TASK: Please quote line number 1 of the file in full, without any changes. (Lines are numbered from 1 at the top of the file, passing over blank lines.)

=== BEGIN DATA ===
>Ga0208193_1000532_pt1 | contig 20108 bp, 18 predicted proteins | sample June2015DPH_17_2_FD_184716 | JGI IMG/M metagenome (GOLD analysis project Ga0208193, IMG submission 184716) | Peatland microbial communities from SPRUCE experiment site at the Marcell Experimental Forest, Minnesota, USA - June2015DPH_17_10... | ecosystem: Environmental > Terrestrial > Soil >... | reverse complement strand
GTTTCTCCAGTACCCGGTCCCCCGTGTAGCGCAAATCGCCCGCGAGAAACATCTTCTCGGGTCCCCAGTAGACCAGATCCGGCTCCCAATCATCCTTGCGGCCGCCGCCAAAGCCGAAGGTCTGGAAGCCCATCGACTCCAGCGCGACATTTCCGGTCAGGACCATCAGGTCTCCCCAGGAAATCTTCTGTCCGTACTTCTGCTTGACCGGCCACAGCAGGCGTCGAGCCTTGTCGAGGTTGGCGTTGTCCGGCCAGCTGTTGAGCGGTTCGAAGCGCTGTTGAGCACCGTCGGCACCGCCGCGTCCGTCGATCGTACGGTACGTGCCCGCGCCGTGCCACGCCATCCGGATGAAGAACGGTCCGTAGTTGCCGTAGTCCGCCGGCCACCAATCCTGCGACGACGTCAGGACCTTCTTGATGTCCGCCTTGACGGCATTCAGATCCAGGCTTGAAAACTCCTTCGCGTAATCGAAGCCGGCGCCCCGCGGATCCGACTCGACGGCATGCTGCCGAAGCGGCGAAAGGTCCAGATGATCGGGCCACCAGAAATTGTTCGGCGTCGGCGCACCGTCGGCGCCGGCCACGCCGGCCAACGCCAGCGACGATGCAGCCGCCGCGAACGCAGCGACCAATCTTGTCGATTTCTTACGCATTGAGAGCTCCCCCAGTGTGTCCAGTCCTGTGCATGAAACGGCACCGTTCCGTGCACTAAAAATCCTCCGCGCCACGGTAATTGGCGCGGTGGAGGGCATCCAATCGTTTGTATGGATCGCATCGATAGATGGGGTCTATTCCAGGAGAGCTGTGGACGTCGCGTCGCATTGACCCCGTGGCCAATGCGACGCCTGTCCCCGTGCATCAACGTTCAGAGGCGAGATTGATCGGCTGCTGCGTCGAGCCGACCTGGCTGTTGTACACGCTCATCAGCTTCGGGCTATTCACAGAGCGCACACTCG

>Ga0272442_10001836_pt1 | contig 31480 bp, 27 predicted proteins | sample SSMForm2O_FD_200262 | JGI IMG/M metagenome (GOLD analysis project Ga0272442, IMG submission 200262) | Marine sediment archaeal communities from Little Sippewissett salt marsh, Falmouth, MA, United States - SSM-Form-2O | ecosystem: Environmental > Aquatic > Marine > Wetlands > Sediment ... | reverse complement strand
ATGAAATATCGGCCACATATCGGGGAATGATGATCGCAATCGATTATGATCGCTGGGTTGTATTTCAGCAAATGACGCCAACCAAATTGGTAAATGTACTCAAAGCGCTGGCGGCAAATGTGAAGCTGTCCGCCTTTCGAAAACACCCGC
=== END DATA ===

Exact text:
>Ga0208193_1000532_pt1 | contig 20108 bp, 18 predicted proteins | sample June2015DPH_17_2_FD_184716 | JGI IMG/M metagenome (GOLD analysis project Ga0208193, IMG submission 184716) | Peatland microbial communities from SPRUCE experiment site at the Marcell Experimental Forest, Minnesota, USA - June2015DPH_17_10... | ecosystem: Environmental > Terrestrial > Soil >... | reverse complement strand